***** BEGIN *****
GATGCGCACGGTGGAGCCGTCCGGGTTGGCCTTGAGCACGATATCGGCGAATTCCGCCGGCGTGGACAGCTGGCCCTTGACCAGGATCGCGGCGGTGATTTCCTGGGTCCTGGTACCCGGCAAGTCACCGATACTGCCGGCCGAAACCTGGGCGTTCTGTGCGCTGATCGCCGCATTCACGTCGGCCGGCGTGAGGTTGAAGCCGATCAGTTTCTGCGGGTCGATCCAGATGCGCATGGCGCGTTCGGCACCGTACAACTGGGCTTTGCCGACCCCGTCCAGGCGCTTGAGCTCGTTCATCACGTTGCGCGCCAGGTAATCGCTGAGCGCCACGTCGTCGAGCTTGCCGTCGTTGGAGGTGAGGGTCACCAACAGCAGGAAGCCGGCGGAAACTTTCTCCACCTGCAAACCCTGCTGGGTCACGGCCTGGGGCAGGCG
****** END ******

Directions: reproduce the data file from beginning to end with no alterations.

GATGCGCACGGTGGAGCCGTCCGGGTTGGCCTTGAGCACGATATCGGCGAATTCCGCCGGCGTGGACAGCTGGCCCTTGACCAGGATCGCGGCGGTGATTTCCTGGGTCCTGGTACCCGGCAAGTCACCGATACTGCCGGCCGAAACCTGGGCGTTCTGTGCGCTGATCGCCGCATTCACGTCGGCCGGCGTGAGGTTGAAGCCGATCAGTTTCTGCGGGTCGATCCAGATGCGCATGGCGCGTTCGGCACCGTACAACTGGGCTTTGCCGACCCCGTCCAGGCGCTTGAGCTCGTTCATCACGTTGCGCGCCAGGTAATCGCTGAGCGCCACGTCGTCGAGCTTGCCGTCGTTGGAGGTGAGGGTCACCAACAGCAGGAAGCCGGCGGAAACTTTCTCCACCTGCAAACCCTGCTGGGTCACGGCCTGGGGCAGGCG